by Susan McCarthy
Everyday practice: With kindness, tell others what you need - and don't need.
I know, it’s spring, so it may seem like it’s too early to start thinking about holiday gift-giving … but, there are also birthdays and other life events to think about; the other day my husband asked what I wanted for my birthday which is three months away, so, I guess that put the topic of gifts on my mind.
If you’ve been decluttering your home, chances are that on more than one occasion you’ve held an item that you received as a gift. While for other items, you asked, Do I use this? Do I like this? With gifts, you probably also questioned your relationship with the gift giver and how they would react if they learned you gave away a gift.
Although a gift shouldn’t come with an obligation or burden to use, display, or store an item, sometimes, it does. Think about the different people you’ve exchanged gifts with and you can probably recall a memory or two of someone asking you about something they’d given to you as a gift. However, this isn’t everyone you know (at least, I hope not!).
Also, you’ll want to have personal conversations with family and friends, either in person, by phone, or through email. You’ll have different suggestions for different people and situations – you won’t have the same conversation with your mother as with the members of your book club.
Start talking to the people whom you believe won’t be upset or offended by the idea of not exchanging gifts or by gifting experiences. Don’t wait until it’s November to have this conversation – some people buy gifts months in advance.
Tell Others Your Decluttering Story
If you haven’t already told those close to you that you are decluttering your belongings, this is the time to share what you are doing. Explain why you decided to get rid of excess items and become more intentional about what you are keeping.
You may even want to mention what you’ve done with items, explain where you’ve donated items or how you’ve sold some things. Judge the individual’s reaction. Are they concerned that you’re selling things because you need the money? Do they think you’re decluttering because you are going to move?
Are they telling you that someday you’ll regret getting rid of every item you’ve tossed … what if your grandchild is going to a 70s-themed party and you must explain that you got rid of your leisure suit!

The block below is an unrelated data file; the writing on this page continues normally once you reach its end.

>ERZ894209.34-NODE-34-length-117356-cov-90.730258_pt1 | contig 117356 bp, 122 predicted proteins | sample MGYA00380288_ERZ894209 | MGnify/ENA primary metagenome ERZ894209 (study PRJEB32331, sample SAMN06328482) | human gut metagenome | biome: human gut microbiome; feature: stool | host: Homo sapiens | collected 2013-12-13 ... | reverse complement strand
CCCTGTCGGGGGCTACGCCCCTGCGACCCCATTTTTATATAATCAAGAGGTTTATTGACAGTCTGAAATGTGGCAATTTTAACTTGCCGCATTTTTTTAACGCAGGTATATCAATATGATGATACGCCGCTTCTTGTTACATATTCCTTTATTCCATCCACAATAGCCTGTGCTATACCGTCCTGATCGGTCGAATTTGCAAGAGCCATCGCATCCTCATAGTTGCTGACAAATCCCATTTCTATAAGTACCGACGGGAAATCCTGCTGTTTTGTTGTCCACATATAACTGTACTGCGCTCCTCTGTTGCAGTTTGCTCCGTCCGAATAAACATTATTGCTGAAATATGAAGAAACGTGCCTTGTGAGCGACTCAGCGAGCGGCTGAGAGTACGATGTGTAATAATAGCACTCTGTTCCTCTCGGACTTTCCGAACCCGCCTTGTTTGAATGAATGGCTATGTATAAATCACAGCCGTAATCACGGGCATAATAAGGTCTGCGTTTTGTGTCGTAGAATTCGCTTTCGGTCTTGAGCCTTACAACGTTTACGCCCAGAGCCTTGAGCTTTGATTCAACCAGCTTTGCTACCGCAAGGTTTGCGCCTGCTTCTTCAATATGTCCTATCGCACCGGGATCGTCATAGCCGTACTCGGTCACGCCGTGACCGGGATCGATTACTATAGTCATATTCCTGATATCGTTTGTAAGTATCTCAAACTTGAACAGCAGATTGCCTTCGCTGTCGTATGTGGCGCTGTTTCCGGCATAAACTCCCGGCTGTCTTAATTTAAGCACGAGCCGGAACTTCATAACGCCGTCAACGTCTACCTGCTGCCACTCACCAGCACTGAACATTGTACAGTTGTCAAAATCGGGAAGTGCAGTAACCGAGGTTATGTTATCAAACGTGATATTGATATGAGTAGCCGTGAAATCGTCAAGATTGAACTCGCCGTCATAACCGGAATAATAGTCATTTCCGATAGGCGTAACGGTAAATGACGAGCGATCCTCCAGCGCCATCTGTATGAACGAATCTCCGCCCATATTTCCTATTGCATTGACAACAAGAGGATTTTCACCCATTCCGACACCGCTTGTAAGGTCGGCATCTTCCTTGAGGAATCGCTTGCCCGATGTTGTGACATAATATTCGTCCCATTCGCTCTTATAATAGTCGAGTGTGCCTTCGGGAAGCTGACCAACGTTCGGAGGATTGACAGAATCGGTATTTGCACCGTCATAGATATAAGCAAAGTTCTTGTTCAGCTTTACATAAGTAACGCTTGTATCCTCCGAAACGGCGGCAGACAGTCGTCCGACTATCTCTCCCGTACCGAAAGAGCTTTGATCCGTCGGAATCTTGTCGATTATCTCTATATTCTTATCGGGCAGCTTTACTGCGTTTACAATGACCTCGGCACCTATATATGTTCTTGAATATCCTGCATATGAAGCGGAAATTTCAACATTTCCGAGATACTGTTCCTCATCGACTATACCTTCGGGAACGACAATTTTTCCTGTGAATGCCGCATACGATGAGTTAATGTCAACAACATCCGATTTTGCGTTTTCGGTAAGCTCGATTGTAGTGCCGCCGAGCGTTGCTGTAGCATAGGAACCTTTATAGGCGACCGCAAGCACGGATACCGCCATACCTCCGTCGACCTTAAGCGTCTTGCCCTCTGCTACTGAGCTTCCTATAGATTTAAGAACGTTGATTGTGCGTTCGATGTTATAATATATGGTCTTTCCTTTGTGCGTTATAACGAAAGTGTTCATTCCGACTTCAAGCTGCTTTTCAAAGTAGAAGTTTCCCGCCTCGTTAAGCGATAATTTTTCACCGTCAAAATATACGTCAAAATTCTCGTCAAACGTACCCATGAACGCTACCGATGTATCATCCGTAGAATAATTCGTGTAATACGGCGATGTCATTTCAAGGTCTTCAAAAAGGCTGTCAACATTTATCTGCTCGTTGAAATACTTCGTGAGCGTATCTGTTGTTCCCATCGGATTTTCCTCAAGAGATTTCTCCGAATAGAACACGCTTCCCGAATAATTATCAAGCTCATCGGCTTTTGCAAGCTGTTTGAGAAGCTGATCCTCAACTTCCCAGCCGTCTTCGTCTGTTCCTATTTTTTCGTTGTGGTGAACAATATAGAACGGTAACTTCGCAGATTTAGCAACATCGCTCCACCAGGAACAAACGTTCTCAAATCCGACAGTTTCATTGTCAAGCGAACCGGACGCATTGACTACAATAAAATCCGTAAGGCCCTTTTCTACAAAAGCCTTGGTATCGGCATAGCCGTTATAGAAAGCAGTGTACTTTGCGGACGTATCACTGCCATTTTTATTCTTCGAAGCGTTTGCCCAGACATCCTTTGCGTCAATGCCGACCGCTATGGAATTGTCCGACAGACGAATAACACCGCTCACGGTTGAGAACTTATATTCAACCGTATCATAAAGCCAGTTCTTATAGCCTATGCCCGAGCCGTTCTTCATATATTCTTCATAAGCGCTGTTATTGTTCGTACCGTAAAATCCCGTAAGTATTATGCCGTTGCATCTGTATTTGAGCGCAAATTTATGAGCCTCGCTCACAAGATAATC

If the person you are talking to seems opposed to decluttering, then you may want to save your talk about not exchanging gifts for some another time.
Suggest Minimalist Gift Options
Suggest not exchanging gifts. Explain that spending time together is more important and offer some ideas that would appeal to that person – go out for coffee or a meal, go for a walk, spend a day at the beach. Families could schedule time to go sledding or to host a cookout.
If you have a large family that gets together, suggest limiting gift-giving to the kids.
Avoid proposing something that would stress others. Suggesting that everyone limit commercialism by creating handmade gifts puts stress on people who don’t normally engage in crafts. And, now, you’re exchanging gifts that people may feel obligated to keep.
Explain that you’d like a donation to be made to a specific charity. If you have a milestone birthday or a second (or third) wedding coming up and you don’t want to receive a physical gift, suggest that a donation be made. Donate in honor of someone else’s birthday.
Consider consumables such as beer, wine, coffee, or specialty food. This can be a significant gift if you go the route of an edible-of-the-month-club. One of my friends was thrilled that her husband gave her a six-month membership to a vegan treat subscription box.
Exchange gift cards. Although some people feel gift cards are impersonal, if you know someone loves a store, website, or restaurant, then a gift card allows the person (or you) to purchase something they’ve needed or wanted. I asked my brother and sister-in-law for a gift card for Google Play Store, so I could get a subscription to the meditation app I wanted to use.
If someone insists on exchanging physical gifts, ask if they’d be interested in telling you what they want, with you listing a specific item as well. Set a price limit before anyone suggests an item. You could be specific (here’s the item number) or general (I’d like a red wool cardigan).
Gift an experience. Concert tickets, movie tickets, tickets to a show, membership to a museum. For my fiftieth birthday, I’d asked for a gift certificate to get a manicure and pedicure (I’d never had either) and my husband surprised me with an entire day of beauty! I would have never got myself something like this. Be mindful of what the other person normally spends on gifts, so you don’t put a strain on their budget.
Remember, gift exchanges also occur at work or with different groups, clubs, or societies that you belong to. In some cases, a Yankee Swap or white elephant gift exchange may be part of the entertainment. Making this type of event go away would probably be too difficult; however, you could suggest that everyone bring something from home to re-gift, perhaps around a theme such as a book or knickknack.
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The Organized Squirrel, Susan, shows you how acorns (small habits) can grow into oak trees (a better life).